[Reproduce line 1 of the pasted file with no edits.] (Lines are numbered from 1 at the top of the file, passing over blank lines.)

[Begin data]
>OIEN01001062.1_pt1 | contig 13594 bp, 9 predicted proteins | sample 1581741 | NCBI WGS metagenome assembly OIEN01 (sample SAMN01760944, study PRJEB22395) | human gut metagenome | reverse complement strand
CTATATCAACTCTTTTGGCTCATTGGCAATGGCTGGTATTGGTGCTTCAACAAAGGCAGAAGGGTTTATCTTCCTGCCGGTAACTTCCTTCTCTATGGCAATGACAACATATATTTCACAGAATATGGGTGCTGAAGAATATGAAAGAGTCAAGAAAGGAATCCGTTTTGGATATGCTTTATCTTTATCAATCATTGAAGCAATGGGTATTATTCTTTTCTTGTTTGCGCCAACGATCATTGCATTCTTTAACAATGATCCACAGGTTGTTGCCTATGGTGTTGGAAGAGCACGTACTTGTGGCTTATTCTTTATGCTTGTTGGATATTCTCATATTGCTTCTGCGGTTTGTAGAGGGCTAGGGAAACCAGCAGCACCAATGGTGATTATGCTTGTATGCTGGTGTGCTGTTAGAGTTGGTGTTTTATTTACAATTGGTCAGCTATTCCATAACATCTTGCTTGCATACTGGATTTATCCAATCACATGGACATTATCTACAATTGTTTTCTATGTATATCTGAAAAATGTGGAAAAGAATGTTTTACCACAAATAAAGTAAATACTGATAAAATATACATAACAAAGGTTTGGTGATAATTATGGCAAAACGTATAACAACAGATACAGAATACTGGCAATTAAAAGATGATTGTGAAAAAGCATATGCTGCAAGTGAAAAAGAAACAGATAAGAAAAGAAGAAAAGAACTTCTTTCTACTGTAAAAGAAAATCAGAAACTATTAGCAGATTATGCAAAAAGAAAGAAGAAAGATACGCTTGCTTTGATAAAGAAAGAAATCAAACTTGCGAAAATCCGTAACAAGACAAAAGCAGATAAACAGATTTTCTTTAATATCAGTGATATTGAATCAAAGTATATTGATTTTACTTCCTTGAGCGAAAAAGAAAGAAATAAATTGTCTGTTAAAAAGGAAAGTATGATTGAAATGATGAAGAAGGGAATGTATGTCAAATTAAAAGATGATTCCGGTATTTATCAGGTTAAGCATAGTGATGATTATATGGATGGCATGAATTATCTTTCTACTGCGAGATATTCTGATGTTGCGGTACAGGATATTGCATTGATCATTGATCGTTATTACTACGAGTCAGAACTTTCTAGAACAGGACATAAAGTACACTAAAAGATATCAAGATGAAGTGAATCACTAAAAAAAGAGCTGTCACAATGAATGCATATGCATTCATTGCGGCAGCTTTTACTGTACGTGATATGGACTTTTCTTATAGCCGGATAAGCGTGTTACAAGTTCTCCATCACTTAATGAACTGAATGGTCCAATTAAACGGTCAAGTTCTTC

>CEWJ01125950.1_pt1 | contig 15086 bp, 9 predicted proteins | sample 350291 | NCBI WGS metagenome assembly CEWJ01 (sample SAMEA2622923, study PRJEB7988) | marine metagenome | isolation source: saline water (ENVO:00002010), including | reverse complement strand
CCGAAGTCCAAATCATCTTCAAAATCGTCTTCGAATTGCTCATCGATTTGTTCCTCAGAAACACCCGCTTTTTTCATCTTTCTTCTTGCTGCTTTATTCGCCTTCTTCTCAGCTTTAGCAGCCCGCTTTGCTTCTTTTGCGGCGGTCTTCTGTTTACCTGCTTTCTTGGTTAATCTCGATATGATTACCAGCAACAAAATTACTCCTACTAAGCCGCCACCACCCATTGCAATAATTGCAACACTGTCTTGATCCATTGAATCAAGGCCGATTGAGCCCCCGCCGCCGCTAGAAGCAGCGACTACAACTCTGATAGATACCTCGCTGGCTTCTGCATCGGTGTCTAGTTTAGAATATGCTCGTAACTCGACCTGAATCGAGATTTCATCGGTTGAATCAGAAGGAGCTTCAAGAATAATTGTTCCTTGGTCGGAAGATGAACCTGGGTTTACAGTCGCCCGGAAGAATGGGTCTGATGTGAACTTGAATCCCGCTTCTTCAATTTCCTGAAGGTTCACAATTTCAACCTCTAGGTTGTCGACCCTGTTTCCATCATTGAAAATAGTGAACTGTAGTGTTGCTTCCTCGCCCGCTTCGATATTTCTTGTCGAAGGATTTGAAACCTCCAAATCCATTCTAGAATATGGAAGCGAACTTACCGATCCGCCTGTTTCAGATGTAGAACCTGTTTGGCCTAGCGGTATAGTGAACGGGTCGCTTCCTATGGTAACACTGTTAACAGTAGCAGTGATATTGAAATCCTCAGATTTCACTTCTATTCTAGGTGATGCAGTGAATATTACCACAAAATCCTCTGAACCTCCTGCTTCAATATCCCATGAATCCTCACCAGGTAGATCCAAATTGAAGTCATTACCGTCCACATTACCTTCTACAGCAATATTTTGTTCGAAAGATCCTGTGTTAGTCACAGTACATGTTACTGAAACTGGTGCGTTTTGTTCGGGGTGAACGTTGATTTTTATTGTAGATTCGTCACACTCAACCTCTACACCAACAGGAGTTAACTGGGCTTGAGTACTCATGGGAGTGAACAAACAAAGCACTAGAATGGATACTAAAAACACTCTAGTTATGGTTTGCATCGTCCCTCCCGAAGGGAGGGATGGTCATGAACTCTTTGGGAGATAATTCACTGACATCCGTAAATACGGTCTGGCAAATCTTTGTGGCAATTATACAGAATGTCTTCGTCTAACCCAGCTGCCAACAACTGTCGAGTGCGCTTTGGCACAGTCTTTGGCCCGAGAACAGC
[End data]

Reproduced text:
>OIEN01001062.1_pt1 | contig 13594 bp, 9 predicted proteins | sample 1581741 | NCBI WGS metagenome assembly OIEN01 (sample SAMN01760944, study PRJEB22395) | human gut metagenome | reverse complement strand